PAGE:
After walking in the area, I am convinced that the only benefit of the proposed loop road is to separate production forestry traffic from tourist traffic.  This is certainly an issue for tourists attempting to access features such as Dip Falls, Milkshake Hills, Lake Chisolm, Wes Becket, etc.  I just wonder whether there is a better route that links these areas without reopening roads that flirt so closely with the precious rainforested interior of the Tarkine.

June 2008
A mate was keen to go to Tarkine Falls so, despite being there only two weeks earlier, I was off again!

On the way to Hilder bridge we took a fork in the road that led to a picturesque bend in the Arthur below Phantom Peak.  The peak was living up to its name with its head well in the clouds.

After wading the Arthur and Lyons Rivers, we explored a short distance beyond where the overgrown section of Folly Hill Road turns off.  Just over the ridge a helipad had been bulldozed into the tea tree scrub.  We could see along the ridge a short distance but cloud was still preventing us from seeing Phantom Peak and the Wynsmith Hills.

Once back on the track we made reasonable time and just had time to setup camp at the Falls before dusk.

The following day, we decided to spend a bit of time following the taped 'Day Walk' route that heads away from the Tarkine Falls campsite.  Walking as quickly as we could, we climbed gradually for approx 2km to a point where the track was about to commence a sudden descent into the valley of Eastons Creek.  We were very keen to make it out of the forest into clear terrain but our time was limited so we headed back to our packs and toddled home.  Further exploration will have to wait for another day.

On a future trip, I am hoping to take my mountain bike in to Folley Road which can be accessed from the 'South Arthur Forest Drive.'  It should be possible to take the road to the edge of the button grass plains only a short distance from the Falls.

Very soon after returning from this trip, the State Budget was announced.  Lo and behold, there is money in it for the new Tarkine tourist road.  My prediction is that the road will be similar to the Abt Railway.  It will run way over the budget.  I'm guessing that the people who have estimated its cost are not familiar with the terrain to be traversed.  As I mentioned in my last post, the Folly Hill Road has literally fallen into the Lyons River due to a large landslide.  In several spots in that area, the road is cut into a very steep hillside and would only be a single lane wide.

I'm also curious about the approach that will be taken with construction.  The cheap way to build it will be to clear a massive wide swathe through the forest.  In the case of the Gordon River Road, it took the best part of 3 decades for the roadside vegetation to recover.  The new sealed road in to Dove Lake and Waldheim has been sensitively built into the surrounding terrain but I expect the construction techniques there are expensive.  I would be very surprised if that approach could be afforded with the money that has been allocated.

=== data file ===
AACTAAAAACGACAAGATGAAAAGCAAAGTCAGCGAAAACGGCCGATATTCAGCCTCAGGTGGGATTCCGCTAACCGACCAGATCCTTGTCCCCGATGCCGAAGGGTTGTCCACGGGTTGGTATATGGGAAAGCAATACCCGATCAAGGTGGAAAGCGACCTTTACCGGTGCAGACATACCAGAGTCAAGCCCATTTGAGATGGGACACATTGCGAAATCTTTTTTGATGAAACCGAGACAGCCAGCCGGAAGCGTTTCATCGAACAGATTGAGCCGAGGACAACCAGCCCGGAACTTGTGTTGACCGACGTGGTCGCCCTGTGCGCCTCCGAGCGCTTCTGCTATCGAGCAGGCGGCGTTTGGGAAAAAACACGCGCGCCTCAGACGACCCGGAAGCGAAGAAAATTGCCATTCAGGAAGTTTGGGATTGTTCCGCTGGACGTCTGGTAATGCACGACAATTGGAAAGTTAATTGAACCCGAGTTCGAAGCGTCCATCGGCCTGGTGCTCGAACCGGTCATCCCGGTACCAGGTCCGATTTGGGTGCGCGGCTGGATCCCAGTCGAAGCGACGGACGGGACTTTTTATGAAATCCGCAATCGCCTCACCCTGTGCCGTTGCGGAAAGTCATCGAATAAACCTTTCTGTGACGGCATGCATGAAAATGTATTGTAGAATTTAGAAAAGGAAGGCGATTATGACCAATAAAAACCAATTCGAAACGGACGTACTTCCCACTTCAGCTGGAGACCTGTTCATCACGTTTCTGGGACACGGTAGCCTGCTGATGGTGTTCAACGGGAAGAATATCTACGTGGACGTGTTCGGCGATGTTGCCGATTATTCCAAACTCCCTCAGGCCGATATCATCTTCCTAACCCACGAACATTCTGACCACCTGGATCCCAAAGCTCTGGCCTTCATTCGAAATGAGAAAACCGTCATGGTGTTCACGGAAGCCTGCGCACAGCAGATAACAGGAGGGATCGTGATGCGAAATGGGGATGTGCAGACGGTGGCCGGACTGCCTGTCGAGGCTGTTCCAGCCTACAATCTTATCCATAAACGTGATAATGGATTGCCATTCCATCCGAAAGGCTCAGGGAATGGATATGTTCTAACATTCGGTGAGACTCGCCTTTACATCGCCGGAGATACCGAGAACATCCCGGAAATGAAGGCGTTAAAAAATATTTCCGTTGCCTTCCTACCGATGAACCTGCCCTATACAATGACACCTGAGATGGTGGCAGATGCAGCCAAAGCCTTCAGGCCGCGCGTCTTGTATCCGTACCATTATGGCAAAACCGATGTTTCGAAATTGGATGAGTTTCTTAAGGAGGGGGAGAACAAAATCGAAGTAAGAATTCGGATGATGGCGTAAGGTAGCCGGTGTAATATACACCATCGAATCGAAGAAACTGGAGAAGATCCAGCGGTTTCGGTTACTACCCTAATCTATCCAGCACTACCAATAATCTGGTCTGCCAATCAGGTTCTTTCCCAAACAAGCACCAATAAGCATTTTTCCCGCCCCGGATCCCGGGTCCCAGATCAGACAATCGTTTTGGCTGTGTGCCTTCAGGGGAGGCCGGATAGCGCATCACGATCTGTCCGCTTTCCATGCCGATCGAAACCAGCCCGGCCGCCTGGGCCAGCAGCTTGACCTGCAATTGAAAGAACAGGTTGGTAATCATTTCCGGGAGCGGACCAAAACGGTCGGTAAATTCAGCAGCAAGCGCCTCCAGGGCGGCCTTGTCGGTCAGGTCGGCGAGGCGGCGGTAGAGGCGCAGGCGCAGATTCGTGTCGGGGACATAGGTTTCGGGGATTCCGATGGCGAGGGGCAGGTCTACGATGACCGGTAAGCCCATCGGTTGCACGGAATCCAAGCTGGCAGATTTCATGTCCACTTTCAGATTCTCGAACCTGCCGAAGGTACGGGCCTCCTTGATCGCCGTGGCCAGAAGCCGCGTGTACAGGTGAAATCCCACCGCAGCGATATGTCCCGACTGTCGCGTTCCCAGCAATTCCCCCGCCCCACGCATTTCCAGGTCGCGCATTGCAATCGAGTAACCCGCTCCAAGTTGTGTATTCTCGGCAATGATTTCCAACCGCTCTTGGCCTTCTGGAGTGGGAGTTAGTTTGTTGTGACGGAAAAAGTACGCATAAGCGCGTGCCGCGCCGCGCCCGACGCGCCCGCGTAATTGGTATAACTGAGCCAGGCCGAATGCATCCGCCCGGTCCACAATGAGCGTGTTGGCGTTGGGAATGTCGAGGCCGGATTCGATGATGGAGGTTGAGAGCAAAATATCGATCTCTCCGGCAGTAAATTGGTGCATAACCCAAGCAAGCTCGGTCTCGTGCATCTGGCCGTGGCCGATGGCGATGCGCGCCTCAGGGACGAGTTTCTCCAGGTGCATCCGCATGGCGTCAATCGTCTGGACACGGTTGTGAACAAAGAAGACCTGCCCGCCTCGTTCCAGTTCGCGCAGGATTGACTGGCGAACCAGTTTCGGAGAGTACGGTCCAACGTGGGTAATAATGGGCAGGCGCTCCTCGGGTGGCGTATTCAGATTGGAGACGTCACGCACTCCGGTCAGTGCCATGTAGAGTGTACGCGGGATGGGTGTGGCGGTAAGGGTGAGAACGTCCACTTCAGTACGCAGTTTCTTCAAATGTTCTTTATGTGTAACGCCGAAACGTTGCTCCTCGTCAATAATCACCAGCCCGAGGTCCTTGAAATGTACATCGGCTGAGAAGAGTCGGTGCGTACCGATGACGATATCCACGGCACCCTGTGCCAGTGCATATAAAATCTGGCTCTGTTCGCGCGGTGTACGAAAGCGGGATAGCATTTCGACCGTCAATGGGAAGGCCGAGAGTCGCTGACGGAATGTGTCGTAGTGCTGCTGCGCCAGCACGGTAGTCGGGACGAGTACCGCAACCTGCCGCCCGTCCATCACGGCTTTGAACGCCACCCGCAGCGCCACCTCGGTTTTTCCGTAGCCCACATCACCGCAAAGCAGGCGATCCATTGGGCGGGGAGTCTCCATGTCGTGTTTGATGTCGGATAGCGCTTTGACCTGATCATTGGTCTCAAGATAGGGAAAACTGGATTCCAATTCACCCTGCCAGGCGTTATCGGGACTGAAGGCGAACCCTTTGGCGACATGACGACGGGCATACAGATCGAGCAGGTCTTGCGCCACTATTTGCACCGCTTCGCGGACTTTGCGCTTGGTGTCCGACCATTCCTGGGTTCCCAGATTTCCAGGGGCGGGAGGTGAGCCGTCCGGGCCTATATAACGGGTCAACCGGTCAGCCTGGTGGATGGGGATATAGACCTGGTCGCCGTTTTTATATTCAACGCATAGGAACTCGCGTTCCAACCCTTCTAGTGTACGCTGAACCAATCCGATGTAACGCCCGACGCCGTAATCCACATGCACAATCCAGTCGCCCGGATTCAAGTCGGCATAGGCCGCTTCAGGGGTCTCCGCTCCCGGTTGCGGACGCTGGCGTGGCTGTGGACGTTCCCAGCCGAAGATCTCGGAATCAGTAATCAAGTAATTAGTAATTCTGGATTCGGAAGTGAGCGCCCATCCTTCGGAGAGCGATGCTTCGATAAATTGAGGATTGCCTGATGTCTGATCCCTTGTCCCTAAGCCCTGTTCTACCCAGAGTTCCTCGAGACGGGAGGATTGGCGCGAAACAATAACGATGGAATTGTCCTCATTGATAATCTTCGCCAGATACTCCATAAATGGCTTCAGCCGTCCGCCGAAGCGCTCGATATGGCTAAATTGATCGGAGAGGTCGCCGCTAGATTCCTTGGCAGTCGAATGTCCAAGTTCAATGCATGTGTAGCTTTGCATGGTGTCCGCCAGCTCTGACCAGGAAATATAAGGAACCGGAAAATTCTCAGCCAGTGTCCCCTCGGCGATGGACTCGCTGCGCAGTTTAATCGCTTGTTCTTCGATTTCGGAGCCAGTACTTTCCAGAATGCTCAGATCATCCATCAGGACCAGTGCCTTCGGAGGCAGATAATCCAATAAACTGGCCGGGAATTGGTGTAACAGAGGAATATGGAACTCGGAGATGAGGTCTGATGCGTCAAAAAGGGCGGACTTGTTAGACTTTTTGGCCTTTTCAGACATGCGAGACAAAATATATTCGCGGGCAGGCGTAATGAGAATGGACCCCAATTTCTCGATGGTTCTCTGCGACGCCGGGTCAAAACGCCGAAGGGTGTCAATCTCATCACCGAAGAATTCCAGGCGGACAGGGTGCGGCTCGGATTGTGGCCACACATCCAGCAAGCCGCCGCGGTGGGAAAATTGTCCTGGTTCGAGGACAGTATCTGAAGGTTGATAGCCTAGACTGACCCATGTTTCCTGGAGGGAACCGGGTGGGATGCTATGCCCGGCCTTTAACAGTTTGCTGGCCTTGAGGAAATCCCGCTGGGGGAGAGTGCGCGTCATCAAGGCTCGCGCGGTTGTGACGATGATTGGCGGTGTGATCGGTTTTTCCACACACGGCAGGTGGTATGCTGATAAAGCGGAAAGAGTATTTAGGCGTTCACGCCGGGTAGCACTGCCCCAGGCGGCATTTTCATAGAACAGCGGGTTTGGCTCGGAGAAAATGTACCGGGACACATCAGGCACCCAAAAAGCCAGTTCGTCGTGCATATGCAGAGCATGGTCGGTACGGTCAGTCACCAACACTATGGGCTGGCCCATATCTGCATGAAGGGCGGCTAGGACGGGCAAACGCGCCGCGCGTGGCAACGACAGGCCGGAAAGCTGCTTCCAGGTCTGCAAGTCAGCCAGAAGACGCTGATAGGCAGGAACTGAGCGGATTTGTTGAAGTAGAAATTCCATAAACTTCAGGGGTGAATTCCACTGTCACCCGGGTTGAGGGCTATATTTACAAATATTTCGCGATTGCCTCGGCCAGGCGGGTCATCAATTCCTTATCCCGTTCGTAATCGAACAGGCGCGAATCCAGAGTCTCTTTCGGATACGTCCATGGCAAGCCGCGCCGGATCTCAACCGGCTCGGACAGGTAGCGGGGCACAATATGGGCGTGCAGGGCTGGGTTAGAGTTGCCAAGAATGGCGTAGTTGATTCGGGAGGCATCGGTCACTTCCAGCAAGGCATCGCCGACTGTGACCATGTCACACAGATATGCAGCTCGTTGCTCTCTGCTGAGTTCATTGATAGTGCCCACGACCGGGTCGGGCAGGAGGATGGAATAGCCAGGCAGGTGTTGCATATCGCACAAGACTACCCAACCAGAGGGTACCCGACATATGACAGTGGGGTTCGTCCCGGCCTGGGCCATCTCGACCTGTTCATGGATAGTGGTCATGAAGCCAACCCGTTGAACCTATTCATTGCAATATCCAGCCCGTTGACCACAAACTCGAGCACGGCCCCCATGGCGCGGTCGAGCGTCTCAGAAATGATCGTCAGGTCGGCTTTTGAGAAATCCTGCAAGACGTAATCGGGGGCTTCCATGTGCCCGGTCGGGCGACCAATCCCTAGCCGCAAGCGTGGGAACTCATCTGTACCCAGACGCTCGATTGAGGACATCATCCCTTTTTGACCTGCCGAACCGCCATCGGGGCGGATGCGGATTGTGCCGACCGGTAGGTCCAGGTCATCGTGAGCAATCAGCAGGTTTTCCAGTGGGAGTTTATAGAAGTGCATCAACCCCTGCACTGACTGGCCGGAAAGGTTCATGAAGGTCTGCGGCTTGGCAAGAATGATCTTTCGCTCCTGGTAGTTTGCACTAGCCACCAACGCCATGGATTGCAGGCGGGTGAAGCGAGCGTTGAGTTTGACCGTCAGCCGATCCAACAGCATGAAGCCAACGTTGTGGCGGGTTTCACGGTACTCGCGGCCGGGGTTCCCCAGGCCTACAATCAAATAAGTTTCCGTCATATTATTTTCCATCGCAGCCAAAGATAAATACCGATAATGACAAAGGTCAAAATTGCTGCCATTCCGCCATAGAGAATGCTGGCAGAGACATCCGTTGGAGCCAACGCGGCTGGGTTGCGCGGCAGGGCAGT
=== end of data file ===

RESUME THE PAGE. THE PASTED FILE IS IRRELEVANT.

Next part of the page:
The tragic case of the Western Explorer shows that the government is not willing to spend the money on maintenance to keep the road open.  It has now been closed for 6 months following a bushfire and there's still no sign of when it may reopen.  Will this new Tarkine Road be similar?

2018 Update
Common sense has prevailed in relation to the Tarkine Drive.  The South Arthur Forest Drive has been upgraded and rebranded as the Tarkine Drive.  Visitor Guides for the Western Explorer and Tarkine Drive can be found at Discover the Tarkine's website.

Despite being marketed as a tourist destination there are still conservation concerns in the Tarkine.  Threats include logging, mining and off-road vehicles (a few badly behaved 4WDers wreck it for the rest).  All of these are happening within a short distance of the tourist drives being promoted.  The Bob Brown Foundation is very active in monitoring these threats and calling for the area to become a national park.

In 2014 I was delighted to take Kylie to see Tarkine Falls.  We first went to listen to my sister Vanessa who had been engaged to sing at a Tarkine Coalition training weekend.  After this we waded the Arthur and followed the route described above, spending one night at Blue Peak and a second night at Tarkine Falls.

Galadriels Cascades
A highlight of the 2014 trip was seeing a fine specimen of the world's largest freshwater crayfish wandering up the rocks in front of us as we ate lunch beside Eastons Creek.

Tasmanian giant freshwater crayfish walking over moss covered rocks beside Eastons Creek

1 comment:

Louise Fairfax said...

Very interesting Clint. And very helpful too. I hope to get there one day. Thanks for the blog. Louise